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While some investigators are mapping the structural alterations
in the cancer genome, others are searching for new oncogenes that
The most comprehensive of the efforts to map structural
alterations is The Cancer Genome Atlas (TCGA), a nationwide
research network of more than a dozen institutions, including
Dana-Farber and the Broad Institute. Its goal is to fully
characterize the architecture of the cancer genome. The first
published paper of the TCGA pilot project, led by Lynda Chin, MD, of the Department of Medical Oncology, and Matthew Meyerson, MD, PhD, focused on an integrative analysis
of DNA copy number variations, gene expression, and DNA methylation
aberrations in 206 glioblastoma tumor samples, as well as
nucleotide sequence aberrations in 91 samples.
Interim analysis revealed alterations in three core pathways
(RB, p53, and RTK/RAS/PI3K) and somatic mutations in three genes
(ERBB2, NF1, and PIK3R1) not previously associated with
glioblastoma. "No one had looked at this cancer in enough specimens
and in high enough resolution before to derive that information,"
says Meyerson. Moreover, because PI3K inhibitors are already in
development, adds Chin, "the PIK3R1 discovery may soon lead to new
clinical trials in glioblastoma and enable stratification of
patients based on their PIK3R1 status."
One of the most exciting insights from the interim analysis came
from integrating the sequencing and DNA methylation data with
treatment information. Combining these data sparked a new
hypothesis for the mechanism of resistance to temozolomide
(Temodar, a standard treatment for glioblastoma): the tumor cell
bypasses the drug by inactivating DNA repair machinery.
Their ultimate goal is to sequence and map every base pair of
the cancer genome across a large collection of samples from
ovarian, lung, and other tumors and disseminate the data to the
Not all genetic mutations play an essential role in
carcinogenesis. The goal of Project Achilles, led by William Hahn,
MD, PhD, in collaboration with Meyerson, Levi Garraway, MD, PhD, Kornelia Polyak, MD, PhD, of the Department of Medical
Oncology, and Todd Golub, MD, of Pediatric Oncology, is to find and exploit
cancer's vulnerabilities using integrative genomic approaches.
"Each genomic approach is powerful, but gives you only one
dimension of information," explains Hahn. "By combining different
approaches, you quickly find a small set of genes – and in some
cases, just one gene – that satisfy all criteria" for the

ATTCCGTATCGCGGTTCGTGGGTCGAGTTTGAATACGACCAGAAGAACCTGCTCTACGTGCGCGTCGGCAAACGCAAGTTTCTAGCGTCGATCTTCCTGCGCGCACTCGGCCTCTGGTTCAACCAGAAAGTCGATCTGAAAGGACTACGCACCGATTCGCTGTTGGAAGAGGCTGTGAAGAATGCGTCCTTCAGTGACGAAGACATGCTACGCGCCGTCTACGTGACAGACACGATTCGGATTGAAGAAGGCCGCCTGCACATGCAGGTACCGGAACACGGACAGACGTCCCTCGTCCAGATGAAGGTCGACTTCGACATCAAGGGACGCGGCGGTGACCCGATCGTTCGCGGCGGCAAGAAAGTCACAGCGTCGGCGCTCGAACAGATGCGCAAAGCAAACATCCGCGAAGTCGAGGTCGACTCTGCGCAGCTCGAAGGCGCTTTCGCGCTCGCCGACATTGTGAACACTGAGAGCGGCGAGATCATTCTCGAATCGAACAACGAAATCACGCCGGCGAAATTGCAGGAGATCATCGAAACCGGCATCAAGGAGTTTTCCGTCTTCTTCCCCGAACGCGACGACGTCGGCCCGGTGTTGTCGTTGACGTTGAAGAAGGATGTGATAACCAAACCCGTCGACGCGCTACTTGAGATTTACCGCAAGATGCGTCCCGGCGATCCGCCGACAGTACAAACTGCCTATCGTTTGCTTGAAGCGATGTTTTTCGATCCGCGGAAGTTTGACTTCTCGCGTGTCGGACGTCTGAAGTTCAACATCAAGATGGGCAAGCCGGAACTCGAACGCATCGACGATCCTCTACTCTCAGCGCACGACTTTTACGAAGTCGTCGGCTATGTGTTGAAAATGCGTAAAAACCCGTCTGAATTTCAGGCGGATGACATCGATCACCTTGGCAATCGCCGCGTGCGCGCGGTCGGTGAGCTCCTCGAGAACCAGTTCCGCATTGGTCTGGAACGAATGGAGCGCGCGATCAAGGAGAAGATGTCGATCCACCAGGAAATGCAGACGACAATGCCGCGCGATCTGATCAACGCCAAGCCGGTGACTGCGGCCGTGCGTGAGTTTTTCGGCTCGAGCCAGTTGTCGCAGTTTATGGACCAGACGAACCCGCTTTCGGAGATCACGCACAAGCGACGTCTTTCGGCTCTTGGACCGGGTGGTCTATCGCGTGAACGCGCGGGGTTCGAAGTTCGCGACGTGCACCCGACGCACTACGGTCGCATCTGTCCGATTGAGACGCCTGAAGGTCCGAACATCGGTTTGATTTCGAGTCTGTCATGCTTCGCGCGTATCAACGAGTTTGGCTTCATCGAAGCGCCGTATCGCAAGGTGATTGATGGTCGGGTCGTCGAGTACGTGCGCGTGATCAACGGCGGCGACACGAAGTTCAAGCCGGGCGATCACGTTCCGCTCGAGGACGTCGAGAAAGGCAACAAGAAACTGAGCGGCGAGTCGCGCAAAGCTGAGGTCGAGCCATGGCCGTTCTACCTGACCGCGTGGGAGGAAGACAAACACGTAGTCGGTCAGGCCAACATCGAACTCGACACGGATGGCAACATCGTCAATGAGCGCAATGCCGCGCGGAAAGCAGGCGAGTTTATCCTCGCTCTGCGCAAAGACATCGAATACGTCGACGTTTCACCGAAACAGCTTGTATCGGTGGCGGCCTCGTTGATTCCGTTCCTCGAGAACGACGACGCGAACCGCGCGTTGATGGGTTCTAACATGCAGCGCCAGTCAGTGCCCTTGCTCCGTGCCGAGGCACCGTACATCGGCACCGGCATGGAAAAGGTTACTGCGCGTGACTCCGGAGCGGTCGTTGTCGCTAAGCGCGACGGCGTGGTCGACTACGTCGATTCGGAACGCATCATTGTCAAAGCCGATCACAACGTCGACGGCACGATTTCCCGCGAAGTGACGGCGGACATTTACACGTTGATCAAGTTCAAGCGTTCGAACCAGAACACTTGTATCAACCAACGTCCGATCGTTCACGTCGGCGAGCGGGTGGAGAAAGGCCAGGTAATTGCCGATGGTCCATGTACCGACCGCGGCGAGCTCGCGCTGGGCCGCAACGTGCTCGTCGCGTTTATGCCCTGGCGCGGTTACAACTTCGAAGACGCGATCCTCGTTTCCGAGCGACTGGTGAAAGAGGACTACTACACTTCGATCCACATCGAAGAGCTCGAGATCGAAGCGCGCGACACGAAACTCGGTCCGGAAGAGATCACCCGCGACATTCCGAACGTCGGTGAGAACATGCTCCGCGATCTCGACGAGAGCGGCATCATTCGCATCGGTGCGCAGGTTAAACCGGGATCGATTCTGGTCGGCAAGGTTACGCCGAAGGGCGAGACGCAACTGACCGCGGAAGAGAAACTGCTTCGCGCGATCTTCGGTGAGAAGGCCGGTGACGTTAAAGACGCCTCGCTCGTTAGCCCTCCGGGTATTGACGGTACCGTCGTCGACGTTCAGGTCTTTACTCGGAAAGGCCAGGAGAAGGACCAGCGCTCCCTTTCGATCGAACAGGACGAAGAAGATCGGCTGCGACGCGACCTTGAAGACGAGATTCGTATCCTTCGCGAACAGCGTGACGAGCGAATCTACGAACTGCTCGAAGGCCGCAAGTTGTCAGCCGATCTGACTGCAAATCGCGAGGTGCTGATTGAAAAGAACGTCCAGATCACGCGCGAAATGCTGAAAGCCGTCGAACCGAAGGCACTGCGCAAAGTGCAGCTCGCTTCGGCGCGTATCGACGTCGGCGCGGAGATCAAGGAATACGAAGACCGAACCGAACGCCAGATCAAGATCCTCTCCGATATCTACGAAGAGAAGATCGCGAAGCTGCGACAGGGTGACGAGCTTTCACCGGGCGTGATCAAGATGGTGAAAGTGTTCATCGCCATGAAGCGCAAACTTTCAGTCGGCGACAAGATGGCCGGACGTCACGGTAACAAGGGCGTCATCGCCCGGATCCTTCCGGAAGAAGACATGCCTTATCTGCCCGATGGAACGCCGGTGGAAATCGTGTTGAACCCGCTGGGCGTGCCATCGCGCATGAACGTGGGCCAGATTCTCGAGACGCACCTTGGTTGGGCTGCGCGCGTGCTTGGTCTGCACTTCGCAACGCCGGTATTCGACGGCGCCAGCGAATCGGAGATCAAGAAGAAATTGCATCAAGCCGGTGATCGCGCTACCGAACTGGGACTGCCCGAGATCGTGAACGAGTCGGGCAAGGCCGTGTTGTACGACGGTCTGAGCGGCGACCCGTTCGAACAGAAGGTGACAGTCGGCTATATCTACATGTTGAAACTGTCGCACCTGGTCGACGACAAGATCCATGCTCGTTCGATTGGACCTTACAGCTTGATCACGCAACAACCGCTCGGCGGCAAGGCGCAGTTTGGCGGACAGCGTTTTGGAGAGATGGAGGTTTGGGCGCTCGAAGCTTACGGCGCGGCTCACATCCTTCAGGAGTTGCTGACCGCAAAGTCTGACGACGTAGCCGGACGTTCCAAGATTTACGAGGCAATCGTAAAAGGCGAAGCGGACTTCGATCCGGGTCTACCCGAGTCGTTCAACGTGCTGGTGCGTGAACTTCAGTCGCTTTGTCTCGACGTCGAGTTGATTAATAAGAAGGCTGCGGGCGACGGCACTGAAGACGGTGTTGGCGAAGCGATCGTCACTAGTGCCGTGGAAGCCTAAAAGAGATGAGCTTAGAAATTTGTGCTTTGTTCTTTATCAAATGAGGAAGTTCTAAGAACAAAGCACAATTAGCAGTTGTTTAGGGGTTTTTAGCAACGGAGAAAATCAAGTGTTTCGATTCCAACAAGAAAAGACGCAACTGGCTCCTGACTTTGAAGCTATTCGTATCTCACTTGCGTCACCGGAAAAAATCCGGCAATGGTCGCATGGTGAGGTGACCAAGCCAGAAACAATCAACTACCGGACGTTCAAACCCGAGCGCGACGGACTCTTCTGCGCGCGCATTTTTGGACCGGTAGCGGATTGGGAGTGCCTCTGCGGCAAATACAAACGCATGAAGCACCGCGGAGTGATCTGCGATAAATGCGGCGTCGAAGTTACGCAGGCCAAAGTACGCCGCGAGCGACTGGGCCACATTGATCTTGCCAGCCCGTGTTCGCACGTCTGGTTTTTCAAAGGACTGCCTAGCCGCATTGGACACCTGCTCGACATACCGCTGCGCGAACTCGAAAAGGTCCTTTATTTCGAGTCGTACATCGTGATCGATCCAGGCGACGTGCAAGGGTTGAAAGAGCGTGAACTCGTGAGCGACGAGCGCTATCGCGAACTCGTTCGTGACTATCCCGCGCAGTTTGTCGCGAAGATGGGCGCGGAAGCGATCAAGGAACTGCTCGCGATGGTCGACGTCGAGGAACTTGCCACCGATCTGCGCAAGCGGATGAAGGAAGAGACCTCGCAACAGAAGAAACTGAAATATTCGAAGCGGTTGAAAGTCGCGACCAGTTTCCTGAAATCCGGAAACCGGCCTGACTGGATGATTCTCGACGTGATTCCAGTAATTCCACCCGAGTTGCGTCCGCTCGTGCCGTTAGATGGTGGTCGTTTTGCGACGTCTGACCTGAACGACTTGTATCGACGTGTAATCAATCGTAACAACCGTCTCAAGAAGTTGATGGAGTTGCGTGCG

development of cancer.
In one study, Hahn and colleagues, including postdoctoral fellow
Ron Firestein, MD, PhD, in Hahn's lab and clinical fellow Adam
Bass, MD, in Meyerson's, set out to find the genes required for
full transformation to colon cancer. At Dana-Farber's RNAi facility
and at the Broad, investigators used RNA interference to conduct
two loss-of-function screens: one for genes essential for
proliferation, the other for those that regulate the
Wnt/beta-catenin pathway (implicated in virtually all colon
cancers), resulting in a subset of genes at the intersection of the
two screens. Next, they determined which genes of this subset were
also amplified in colon cancer specimens. Using high-density SNP
arrays - originally designed for genome-wide detection of single
nucleotide polymorphisms (SNPs) associated with disease, but
modified by Meyerson to assess copy number variations – a single
gene emerged from the SNP arrays, CDK8, a new oncogene mutated in
up to 50 percent of colon cancers.
The investigators applied a similar rationale to hunt for breast
cancer oncogenes. They added another tool from the genomic arsenal,
thanks to Marc Vidal, PhD, of the Department of Cancer Biology
and director of Dana-Farber's Center for Cancer Systems Biology.
Vidal had compiled a library of open reading frames (ORFs), the
coding sequences of genes. While short interfering RNAs allow
investigators to knock down genes of interest, ORFs allow them to
over-express genes to screen for gain-of-function mutations, a
common occurrence in breast cancer. Integrating RNAi, the ORF
library, and high-density SNP arrays, they discovered the oncogene
IKBKE, which is mutated in 30 percent of breast cancers. Since the
products of CDK8 and IKBKE are kinases, which lend themselves to
small-molecule inhibition, these two discoveries alone could have
an impact on patients.
"We're able to do this research because we have resources at
Dana-Farber and the Broad that do not exist anywhere else," notes
Hahn. "It feels almost effortless, because we're all
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